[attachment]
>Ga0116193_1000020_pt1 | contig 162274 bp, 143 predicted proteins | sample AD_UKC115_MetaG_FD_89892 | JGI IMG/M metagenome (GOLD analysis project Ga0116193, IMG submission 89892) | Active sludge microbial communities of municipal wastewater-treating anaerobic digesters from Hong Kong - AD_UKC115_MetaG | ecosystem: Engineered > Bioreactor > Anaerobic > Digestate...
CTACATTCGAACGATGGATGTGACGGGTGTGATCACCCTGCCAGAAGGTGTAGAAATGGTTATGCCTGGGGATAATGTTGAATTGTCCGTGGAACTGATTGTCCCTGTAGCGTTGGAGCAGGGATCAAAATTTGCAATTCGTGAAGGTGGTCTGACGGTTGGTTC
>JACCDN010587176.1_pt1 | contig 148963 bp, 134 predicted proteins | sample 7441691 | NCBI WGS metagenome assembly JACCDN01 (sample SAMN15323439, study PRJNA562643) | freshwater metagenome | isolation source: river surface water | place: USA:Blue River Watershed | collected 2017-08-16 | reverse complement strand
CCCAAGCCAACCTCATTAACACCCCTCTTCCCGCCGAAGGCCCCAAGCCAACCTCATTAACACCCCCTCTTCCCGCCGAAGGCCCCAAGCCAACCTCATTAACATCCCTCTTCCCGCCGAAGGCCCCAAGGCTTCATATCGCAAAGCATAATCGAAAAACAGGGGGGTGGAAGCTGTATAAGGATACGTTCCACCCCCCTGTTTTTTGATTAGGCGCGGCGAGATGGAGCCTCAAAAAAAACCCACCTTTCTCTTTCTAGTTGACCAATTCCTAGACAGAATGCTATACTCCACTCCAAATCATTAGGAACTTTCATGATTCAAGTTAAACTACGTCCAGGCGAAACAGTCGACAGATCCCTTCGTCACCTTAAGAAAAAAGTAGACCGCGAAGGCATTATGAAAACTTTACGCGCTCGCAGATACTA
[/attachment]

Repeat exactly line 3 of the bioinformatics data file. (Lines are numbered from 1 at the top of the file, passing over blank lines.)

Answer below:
>JACCDN010587176.1_pt1 | contig 148963 bp, 134 predicted proteins | sample 7441691 | NCBI WGS metagenome assembly JACCDN01 (sample SAMN15323439, study PRJNA562643) | freshwater metagenome | isolation source: river surface water | place: USA:Blue River Watershed | collected 2017-08-16 | reverse complement strand